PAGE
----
As part of his “ripeness theory” and its relation to international conflicts, William Zartman introduces the concept of a “mutually hurting stalemate.” His main contention is that the status of a conflict can evolve in the direction of dialogue and agreement only when the two sides reach the conclusion that continued violence will not lead to fulfillment of their political objectives. This argument can presumably also be applied to a case in which the two parties have yet to realize that continued use of longstanding strategies and ideological tools is not likely to benefit them.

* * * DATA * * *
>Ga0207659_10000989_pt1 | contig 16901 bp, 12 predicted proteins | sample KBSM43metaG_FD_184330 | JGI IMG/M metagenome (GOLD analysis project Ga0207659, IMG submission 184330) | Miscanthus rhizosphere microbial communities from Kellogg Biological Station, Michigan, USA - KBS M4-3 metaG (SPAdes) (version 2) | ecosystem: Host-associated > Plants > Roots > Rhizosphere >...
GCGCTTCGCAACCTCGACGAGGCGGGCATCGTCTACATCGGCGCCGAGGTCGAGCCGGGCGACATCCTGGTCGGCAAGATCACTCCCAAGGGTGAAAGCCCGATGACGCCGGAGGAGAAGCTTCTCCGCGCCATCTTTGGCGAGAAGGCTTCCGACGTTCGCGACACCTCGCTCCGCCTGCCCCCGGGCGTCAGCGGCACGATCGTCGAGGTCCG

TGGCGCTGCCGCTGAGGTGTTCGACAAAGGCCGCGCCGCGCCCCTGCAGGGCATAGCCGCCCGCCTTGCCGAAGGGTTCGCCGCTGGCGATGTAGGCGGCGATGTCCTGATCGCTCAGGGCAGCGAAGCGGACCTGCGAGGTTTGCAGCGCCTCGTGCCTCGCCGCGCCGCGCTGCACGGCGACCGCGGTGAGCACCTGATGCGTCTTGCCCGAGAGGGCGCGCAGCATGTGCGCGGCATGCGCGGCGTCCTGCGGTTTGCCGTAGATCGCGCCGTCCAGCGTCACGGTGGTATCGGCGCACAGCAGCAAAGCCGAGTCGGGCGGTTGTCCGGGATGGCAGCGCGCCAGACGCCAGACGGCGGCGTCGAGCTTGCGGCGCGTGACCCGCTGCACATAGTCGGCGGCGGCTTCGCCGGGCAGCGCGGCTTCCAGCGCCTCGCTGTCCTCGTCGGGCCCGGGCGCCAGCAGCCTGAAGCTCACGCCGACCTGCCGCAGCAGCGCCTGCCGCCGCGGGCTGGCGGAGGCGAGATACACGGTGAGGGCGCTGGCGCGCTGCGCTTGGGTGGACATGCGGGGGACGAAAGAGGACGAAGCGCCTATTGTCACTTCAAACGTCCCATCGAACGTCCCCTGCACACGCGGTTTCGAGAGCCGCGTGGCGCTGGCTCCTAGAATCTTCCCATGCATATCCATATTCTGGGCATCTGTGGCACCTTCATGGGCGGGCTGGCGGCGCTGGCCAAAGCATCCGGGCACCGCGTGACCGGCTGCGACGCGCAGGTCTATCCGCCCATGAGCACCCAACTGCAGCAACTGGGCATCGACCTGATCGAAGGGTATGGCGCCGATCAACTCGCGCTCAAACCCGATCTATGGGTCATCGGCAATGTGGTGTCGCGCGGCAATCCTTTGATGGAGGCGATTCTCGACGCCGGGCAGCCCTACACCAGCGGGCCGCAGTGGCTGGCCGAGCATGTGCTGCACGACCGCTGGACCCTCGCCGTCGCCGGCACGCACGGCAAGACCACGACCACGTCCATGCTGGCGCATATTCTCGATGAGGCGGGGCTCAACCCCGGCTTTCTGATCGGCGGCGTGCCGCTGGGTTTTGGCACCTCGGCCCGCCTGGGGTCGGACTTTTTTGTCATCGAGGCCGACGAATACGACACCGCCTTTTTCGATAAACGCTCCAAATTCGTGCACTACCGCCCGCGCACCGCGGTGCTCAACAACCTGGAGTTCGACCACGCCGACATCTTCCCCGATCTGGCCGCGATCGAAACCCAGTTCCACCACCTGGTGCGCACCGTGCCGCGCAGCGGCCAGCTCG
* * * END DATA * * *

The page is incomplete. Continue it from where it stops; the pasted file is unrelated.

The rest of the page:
Insofar as the political process with the Palestinians has proven insufficiently ripe for reaching a peace agreement, it is fundamentally futile, and as long as it attempts to achieve an end to the conflict, it has no chance. In other words, any effort to shape the process is futile in terms of the desired political benefit. Any time the US mediation effort attempts to tackle substantive issues, it hits a wall of resistance. Therefore, efforts are currently focused on an attempt to reach agreements concerning the continuation of the negotiations. In this sense, the effort is devoted to the process and not the substance.